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The Mothers, by Brit Bennett

The MothersThe Mothers by Brit Bennett

My rating: 3 of 5 stars

The Mothers was an enjoyable read with a disappointing ending. The lack of a complete narrative arc left me wondering what the point of the story was, and in fact I wondered whether it was written as a cautionary tale for those considering abortion. Though the message was not actively anti-abortion, the teenaged abortion in this story seems to have left an indelible mark on the prospective mother, father, grandparents, friends and an entire church for years to come. Then again, the protagonist’s mother, who was apparently depressed over her fate which was decided at a young age due to an unplanned pregnancy, committed suicide. Maybe the message is just not to risk an unplanned pregnancy because you’re damned either way. The story was well-written, but felt unfinished. ~ Ms Dimmick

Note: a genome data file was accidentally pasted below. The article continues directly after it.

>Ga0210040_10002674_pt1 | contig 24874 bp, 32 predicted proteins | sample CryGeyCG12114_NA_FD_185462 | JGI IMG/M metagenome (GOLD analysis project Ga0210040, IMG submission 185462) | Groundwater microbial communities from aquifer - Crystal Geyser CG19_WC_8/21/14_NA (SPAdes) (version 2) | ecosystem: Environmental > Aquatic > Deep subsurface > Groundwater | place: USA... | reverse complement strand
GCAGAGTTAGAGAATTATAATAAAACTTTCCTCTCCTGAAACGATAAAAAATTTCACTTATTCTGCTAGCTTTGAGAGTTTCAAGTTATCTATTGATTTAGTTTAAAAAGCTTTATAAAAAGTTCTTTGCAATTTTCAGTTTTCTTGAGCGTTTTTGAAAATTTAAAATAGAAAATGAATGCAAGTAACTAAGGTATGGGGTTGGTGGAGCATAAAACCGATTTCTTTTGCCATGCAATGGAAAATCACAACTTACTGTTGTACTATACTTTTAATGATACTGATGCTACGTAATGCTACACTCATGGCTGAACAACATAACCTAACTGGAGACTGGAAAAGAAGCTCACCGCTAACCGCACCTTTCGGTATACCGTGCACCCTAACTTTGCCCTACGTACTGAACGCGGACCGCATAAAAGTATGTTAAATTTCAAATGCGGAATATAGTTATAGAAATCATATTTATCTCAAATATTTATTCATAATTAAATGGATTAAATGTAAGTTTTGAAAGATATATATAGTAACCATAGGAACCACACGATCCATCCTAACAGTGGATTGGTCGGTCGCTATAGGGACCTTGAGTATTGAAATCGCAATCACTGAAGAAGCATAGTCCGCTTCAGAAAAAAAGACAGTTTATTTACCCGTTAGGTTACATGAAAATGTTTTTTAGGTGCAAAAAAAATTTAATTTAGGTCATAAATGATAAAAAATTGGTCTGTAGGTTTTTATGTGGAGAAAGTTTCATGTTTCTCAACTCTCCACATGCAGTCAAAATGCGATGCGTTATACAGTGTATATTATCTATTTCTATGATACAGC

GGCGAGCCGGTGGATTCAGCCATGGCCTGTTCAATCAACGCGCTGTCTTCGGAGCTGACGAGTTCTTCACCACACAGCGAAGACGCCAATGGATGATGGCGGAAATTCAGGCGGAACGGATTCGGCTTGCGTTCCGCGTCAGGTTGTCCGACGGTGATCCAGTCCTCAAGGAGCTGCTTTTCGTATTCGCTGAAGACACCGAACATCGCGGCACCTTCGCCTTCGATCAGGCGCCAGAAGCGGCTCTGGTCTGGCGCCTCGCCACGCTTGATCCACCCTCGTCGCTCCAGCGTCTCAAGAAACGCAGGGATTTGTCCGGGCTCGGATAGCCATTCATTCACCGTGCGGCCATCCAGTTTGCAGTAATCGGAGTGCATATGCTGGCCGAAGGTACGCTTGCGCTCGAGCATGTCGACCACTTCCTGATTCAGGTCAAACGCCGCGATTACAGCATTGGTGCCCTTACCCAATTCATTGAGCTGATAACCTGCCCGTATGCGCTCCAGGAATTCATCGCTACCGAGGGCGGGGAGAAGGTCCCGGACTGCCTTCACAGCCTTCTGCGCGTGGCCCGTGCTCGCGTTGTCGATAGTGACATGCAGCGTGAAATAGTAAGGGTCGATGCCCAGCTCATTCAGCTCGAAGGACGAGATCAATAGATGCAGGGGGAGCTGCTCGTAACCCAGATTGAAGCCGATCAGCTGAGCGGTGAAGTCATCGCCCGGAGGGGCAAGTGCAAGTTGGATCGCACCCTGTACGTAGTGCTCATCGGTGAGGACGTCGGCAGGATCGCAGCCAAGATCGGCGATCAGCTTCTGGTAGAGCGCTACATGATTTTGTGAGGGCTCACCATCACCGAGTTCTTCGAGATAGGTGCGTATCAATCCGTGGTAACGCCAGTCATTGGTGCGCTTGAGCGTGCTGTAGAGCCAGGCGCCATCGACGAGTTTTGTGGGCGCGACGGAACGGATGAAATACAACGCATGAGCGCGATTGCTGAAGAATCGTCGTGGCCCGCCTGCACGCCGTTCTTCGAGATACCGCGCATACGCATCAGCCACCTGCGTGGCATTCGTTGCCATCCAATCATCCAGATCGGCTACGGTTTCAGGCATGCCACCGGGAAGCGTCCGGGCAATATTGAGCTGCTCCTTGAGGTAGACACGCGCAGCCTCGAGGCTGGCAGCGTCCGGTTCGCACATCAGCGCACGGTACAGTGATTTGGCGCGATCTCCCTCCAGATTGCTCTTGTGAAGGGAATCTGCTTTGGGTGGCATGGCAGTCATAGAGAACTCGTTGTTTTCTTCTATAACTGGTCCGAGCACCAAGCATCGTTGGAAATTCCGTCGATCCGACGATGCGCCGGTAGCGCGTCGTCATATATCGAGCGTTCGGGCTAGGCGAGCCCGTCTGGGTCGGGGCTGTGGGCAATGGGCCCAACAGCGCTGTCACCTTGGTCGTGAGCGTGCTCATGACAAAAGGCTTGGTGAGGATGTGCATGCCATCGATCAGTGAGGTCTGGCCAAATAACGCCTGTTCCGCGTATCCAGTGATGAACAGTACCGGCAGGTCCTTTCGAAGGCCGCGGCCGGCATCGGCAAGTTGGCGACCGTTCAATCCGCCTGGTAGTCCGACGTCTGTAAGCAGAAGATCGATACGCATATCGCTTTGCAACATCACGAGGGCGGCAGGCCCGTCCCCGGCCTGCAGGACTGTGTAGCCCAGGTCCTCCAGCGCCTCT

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A Piece of the World, by Christina Baker Kline

A Piece of the WorldA Piece of the World by Christina Baker Kline

My rating: 4 of 5 stars

I thoroughly enjoyed this book, a wonderful work of well-researched historical fiction. I’m a sucker for anything set in Maine, and when you add in a fictionalized but realistic account of the backstory of one of my favorite works of American art, Andrew Wyeth’s Christina’s World, I’m a goner. The characters are fully developed and the alternately bleak and beautiful setting in mid-coast Maine is so vivid I can feel the fog on my face and the dried field grass prickling my feet. As is the case with all good historical fiction, I found myself learning about what life was like during a bygone era while being fully transported by the story. Be warned, however, this is not an uplifting book. Life was hard and disappointing, and you will suffer with Christina as you read it, but it will be worth it. ~Ms Dimmick